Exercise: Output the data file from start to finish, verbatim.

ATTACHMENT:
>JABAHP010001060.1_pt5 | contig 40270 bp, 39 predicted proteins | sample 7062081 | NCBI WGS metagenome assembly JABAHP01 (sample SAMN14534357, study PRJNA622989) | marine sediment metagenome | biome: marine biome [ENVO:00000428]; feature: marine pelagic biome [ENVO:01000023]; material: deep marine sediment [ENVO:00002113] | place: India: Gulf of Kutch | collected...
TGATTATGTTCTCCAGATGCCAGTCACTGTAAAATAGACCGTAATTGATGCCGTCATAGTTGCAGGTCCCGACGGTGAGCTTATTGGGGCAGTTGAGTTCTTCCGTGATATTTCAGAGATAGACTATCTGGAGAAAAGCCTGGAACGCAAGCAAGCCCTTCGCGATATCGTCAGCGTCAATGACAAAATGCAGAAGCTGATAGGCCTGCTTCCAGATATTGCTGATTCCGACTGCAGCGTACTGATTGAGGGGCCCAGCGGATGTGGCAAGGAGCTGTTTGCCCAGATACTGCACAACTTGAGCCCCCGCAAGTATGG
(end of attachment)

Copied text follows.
>JABAHP010001060.1_pt5 | contig 40270 bp, 39 predicted proteins | sample 7062081 | NCBI WGS metagenome assembly JABAHP01 (sample SAMN14534357, study PRJNA622989) | marine sediment metagenome | biome: marine biome [ENVO:00000428]; feature: marine pelagic biome [ENVO:01000023]; material: deep marine sediment [ENVO:00002113] | place: India: Gulf of Kutch | collected...
TGATTATGTTCTCCAGATGCCAGTCACTGTAAAATAGACCGTAATTGATGCCGTCATAGTTGCAGGTCCCGACGGTGAGCTTATTGGGGCAGTTGAGTTCTTCCGTGATATTTCAGAGATAGACTATCTGGAGAAAAGCCTGGAACGCAAGCAAGCCCTTCGCGATATCGTCAGCGTCAATGACAAAATGCAGAAGCTGATAGGCCTGCTTCCAGATATTGCTGATTCCGACTGCAGCGTACTGATTGAGGGGCCCAGCGGATGTGGCAAGGAGCTGTTTGCCCAGATACTGCACAACTTGAGCCCCCGCAAGTATGG